Reputation management is key to defending the brand you’ve worked so hard to build. The most visible aspect of reputation management is how customers see you respond to negative reviews and comments.
Responding to negative online reviews is one of the more nuanced and, at times, nerve-racking challenges of a successful social media program. Your brand, whether you’re selling confections or construction equipment, ultimately serves customers. Customers are people. And sometimes people are disappointed, unreasonable or just want to get some attention for being the squeaky wheel. It comes with the territory.
In fact, online reputation management was one of the greatest obstacles to traditional companies adopting branded social media as much as a dozen years ago. One high-profile CEO with an expression of horror asked me, “You mean anybody can say anything they want, even if it makes us look bad?!”
As reassuringly as I could, I told her, “Yes. They can. And they will.”
Fast forward a few years and having a social media presence is not an option anymore. Even if you don’t own a smartphone or have an Instagram account, your customers do. And platforms like Google, Yelp and TripAdvisor are incentivizing them to share their opinions. If you’re not engaged in reputation management, somebody will do it for you.
Accepting the inevitability of negative online reviews is a great first step in preparing to respond to Google reviews, Yelp comments or Facebook and Twitter posts that may be less than admiring of your product, service or brand. Over the past few years, some brands even have become quite popular for their skill at online reputation management, with some even clapping back at online detractors. Local bars and restaurants have taken to displaying some of their more outrageous reviews ironically as a way to demonstrate their bona fides. Even well-known national brands have gotten into the act. Wendy’s Twitter account, for example, has developed an enthusiastic following for their funny and sometimes brutal roasts in response to unfair attacks.
This works for these brands because it’s both in keeping with their brand character AND they have the talent and resources—especially time—to commit to responding. In general, unless you have a very specific clientele that is attracted to wit and snark, it’s not usually a good idea for your reputation management effort to include aggressive banter with dissatisfied customers. Some are trolls, yes, and while it’s tempting, it’s never a great idea to feed them.
The most successful brands in the social space respond to negative online reviews and comments with sincere empathy. They demonstrate a genuine concern for consumers while making it clear to their customers and others who may be following along that a single bad experience is not typical and not acceptable.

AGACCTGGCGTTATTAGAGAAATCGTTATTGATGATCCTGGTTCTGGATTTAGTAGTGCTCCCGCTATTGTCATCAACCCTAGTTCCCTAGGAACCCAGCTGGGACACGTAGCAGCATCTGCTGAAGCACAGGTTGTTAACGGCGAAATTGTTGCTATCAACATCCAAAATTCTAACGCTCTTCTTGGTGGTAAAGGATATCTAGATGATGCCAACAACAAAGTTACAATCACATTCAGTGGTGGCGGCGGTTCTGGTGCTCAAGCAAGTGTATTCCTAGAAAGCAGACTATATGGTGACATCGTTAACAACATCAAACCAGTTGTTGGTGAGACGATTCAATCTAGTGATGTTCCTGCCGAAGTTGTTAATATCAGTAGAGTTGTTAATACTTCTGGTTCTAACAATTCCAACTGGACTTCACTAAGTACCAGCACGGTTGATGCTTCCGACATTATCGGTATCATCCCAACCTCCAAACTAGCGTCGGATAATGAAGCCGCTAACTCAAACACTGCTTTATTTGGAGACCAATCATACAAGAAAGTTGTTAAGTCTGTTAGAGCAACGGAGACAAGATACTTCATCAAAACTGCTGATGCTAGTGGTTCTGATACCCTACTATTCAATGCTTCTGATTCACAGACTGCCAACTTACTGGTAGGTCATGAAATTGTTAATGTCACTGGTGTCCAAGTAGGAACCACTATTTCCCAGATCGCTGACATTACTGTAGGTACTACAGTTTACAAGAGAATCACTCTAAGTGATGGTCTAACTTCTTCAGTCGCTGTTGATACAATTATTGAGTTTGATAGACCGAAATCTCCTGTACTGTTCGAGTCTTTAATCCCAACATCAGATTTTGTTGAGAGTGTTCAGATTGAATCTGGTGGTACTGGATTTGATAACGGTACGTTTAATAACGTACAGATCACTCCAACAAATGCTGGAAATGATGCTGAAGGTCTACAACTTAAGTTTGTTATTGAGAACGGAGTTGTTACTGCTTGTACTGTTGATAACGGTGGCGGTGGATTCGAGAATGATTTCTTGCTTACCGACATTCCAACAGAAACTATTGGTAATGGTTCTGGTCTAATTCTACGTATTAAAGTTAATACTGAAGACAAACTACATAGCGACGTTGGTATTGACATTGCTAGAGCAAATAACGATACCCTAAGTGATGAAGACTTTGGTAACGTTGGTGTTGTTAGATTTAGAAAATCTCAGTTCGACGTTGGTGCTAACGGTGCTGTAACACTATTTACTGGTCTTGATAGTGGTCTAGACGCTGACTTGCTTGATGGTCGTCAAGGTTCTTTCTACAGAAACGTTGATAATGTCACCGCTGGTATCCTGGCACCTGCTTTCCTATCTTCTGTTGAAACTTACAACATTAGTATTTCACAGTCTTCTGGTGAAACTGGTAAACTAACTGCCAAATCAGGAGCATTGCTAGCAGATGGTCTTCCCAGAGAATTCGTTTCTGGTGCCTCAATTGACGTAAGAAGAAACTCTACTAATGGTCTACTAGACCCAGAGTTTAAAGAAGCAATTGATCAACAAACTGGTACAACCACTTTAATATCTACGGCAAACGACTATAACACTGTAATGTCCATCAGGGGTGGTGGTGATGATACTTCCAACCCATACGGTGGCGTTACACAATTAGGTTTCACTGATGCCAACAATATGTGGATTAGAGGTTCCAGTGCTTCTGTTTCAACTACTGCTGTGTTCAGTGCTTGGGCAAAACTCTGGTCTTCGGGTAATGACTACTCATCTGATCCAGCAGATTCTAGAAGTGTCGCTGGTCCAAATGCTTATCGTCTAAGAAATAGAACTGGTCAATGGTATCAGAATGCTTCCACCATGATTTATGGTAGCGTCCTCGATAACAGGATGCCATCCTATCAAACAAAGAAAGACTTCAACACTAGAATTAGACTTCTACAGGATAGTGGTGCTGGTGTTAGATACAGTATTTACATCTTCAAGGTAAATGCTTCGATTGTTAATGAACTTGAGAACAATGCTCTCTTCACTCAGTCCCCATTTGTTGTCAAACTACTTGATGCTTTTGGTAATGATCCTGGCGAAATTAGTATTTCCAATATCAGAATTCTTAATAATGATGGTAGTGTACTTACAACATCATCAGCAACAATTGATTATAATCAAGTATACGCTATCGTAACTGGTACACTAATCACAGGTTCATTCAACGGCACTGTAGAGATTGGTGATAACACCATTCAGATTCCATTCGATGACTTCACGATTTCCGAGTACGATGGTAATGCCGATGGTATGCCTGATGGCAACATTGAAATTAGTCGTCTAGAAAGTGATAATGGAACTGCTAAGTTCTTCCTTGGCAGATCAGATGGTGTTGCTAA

How do smart brands approach online reputation management?
The most important best practice is to respond to all negative reviews. Responding will, all by itself, earn you credit in the community. Imagine you’re out there in the real world and somebody is making a complaint to the manager at some business you patronize. You may have no idea whether the customer is right in the case or not. You may even be inclined to feel that the complaints are valid. But as an experienced consumer, you also know that even in the best run organizations, there can be mistakes and disappointments. Demonstrating your openness to listening to your customers and responding to their comments—positive or negative—builds trust in your brand.
Take the detailed discussion offline. More than anything, people who post negative online reviews usually just want to be heard. They were looking forward to a pleasant experience and something went wrong. They’re disappointed. Hear them out, but not in the public space of an online back-and-forth if it’s at all possible. Invite them to send a direct message with details and their contact information. Or, offer them a dedicated email address or phone number to open up a personal exchange.
Most important, respond quickly. Online and social media interactions are conversations and your brand needs to be present to hold up your end of the dialogue. That means devoting enough resources so that your reputation management team can monitor and quickly respond to questions or comments, positive and negative.
It’s OK to say you’re sorry, even if it’s not your fault. Assume best intentions on the part of negative reviewers. At least until demonstrated otherwise. Maybe they were just expecting something else. Maybe they have your place confused with another business. Showing sympathy for the misunderstanding shows a commitment to service and can only enhance your brand reputation.
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